It’s said you can never truly understand a person until you’ve walked a mile in their shoes. Last Thursday, I walked about 500 feet in the shoes of a blind person, and I got a pretty good notion of what it was like to be visually impaired.
Luckily for me, the impairment was caused by me closing my eyes. I was on the manufacturing floor of Industries of the Blind in Greensboro, North Carolina. The mobility experience was a part of the company’s first-ever Made in IOB hands-on, interactive event.
— Practical Software (@consultPSS) October 21, 2016
Founded in 1933 as the first work program in North Carolina organized for the visually impaired, Industries of the Blind works to eliminate barriers and empower its visually impaired staff to achieve personal growth, professional advancement and greater independence.
Practical Software Solutions was one of eight companies that were recognized at Made in IOB for donating to the organization’s general fund. Money raised will go toward purchasing assistive technology and adaptive aids, computer training and their technology center, and job readiness training and professional development.
Our relationship with IOB goes back to 2009, when the organization was looking to implement a new ERP system. But to tell the full story, you need to go back a step further — even further than the turn of the previous century.
A brief history of Industries of the Blind
North Carolina has a longstanding history of fostering the needs of the blind community. The Governor Morehead School, located in Raleigh, was founded in 1845 as the eighth school for the blind in the United States. Amazingly, only four years after the Civil War, North Carolina became the first state to serve visually impaired black students at the school.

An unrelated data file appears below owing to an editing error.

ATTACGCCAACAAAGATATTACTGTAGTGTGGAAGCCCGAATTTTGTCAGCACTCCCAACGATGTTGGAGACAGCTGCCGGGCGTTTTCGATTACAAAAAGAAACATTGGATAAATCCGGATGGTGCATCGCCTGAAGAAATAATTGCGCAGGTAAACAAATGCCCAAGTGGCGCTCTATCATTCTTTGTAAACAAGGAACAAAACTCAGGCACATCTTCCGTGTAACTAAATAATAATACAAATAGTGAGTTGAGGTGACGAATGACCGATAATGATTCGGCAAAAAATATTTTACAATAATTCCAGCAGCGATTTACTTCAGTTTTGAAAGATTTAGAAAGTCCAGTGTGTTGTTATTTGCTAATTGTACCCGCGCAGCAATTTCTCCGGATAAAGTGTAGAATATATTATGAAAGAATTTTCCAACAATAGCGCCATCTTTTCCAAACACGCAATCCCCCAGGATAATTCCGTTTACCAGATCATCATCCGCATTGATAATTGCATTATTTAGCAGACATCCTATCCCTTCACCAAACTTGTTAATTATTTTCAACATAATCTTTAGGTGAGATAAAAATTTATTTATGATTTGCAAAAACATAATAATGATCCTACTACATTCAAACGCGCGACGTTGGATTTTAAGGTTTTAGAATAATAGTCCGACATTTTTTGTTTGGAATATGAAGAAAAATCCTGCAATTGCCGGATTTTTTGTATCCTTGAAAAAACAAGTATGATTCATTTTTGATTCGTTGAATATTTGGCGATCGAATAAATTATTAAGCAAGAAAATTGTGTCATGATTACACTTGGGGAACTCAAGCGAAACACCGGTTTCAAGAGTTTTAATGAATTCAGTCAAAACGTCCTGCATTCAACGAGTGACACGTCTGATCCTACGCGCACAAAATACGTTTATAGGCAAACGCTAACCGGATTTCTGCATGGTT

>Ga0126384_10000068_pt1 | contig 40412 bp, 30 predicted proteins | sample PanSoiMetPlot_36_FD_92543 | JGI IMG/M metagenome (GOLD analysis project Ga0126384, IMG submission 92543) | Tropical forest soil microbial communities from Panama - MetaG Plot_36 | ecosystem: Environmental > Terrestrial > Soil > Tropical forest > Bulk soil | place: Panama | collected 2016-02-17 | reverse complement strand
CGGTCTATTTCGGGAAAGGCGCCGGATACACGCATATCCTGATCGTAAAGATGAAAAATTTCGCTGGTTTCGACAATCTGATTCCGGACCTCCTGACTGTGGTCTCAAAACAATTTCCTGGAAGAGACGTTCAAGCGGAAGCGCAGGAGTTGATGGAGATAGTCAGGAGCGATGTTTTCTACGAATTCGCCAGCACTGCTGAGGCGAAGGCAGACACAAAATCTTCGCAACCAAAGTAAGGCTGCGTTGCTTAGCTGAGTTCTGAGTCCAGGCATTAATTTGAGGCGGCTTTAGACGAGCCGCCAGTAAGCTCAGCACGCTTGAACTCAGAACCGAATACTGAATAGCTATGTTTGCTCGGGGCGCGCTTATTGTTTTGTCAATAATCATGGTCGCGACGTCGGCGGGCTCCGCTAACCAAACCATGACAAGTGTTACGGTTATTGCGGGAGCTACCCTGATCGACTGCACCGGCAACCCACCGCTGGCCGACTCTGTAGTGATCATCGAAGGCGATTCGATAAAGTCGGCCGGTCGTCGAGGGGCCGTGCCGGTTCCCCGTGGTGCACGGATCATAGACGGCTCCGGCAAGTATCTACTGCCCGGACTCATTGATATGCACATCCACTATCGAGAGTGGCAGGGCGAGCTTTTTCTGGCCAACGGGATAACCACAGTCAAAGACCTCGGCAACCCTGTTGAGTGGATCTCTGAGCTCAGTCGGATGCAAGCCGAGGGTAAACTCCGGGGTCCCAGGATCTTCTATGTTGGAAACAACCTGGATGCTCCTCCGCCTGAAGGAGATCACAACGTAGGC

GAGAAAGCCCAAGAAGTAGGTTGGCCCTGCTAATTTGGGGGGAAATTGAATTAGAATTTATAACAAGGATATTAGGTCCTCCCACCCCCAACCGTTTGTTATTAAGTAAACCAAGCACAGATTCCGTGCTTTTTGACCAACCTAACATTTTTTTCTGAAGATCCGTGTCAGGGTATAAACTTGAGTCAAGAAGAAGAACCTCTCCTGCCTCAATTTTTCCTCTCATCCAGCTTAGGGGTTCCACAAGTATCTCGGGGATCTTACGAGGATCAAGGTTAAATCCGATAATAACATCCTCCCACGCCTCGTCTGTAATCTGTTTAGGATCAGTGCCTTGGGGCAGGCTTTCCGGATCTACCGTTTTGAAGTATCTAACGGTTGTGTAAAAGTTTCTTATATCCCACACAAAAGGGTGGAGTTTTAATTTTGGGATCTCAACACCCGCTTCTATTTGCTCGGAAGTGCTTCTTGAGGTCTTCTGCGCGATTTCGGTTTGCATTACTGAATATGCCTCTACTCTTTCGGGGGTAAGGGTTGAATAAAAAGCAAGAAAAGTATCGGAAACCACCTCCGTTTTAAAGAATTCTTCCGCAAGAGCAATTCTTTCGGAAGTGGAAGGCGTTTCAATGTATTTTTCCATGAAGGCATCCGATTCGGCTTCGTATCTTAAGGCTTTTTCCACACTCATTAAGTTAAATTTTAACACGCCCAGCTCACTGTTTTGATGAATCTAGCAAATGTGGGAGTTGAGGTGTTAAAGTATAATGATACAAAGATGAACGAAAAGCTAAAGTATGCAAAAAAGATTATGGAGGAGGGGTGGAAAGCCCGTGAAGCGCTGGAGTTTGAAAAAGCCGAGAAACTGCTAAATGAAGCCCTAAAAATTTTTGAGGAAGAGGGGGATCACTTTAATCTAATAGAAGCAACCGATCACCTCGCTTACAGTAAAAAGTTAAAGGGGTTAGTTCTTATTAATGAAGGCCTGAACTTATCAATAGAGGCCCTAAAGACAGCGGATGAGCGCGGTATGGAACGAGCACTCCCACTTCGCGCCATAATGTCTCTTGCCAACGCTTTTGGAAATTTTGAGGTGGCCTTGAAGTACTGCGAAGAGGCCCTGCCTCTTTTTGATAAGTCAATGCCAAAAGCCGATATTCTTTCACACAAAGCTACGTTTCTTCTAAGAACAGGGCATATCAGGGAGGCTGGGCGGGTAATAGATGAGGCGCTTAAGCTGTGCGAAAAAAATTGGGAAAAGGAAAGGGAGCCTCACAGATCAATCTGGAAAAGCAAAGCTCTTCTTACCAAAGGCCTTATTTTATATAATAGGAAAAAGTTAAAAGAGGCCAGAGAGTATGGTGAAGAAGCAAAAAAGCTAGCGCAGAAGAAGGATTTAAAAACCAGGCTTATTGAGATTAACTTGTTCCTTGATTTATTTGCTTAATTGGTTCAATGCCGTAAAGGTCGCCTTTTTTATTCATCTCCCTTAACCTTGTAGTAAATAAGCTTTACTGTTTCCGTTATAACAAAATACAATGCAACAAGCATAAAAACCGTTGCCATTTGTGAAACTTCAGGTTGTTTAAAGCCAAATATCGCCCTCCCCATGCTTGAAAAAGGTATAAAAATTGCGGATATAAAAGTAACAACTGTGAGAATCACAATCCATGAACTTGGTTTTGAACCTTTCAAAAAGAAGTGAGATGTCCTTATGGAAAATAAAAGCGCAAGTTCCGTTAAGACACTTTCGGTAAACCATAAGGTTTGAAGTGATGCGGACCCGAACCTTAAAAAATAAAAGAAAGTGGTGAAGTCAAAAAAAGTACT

IOB even predates the founding of the National Industries for the Blind, a non-profit organization created in response to the 1938 Wagner-O’Day Act. The legislation mandated that federal agencies prioritize purchasing to suppliers that employ the visually impaired. (The act was later expanded to include companies that employ the severely disabled, too.)
NIB is one of two private organizations that oversee the implementation and execution of the AbilityOne Program (the rebranded name of the Javits-Wagner-O’Day Act).
IOB traces its humble beginnings to a leased store front on Elm Street in Greensboro, where six blind people were employed to assemble mops. During World War II, the organization employed 35 blind people, all of whom received medical and other benefits. This was a rarity for its time for any company.
(Then again, I’ve seen the hospital bill for my grandmother when my father was born 76 years ago this week. A week’s stay in the hospital was $36. That’s generally why people didn’t need medical benefits. But I digress …)
By 1962, IOB received its first $1 million contract, allowing the organization to expand even further. And when David LoPresti, the president of IOB, was brought on board, he worked to introduce new manufacturing methods and equipment that helped boost output and practically eliminated errors.
That was 2009, and that’s when we entered the picture as well.
Industries of the Blind gets lean with their manufacturing
LoPresti saw the same thing at IOB we see when we talk to people in the horticulture industry looking to buy greenhouse software that can manage their entire business. He wanted IOB to to think of itself like any other traditional manufacturer.
By subscribing to the theories of lean manufacturing, LoPresti knew they would be able to become more efficient, improve quality of their products and improve their bottom line. Part of that was choosing to implement Sage ERP MAS 500 (now known as Sage 500 ERP).
In less than two years after their Sage 500 implementation, some of the improvements IOB saw included: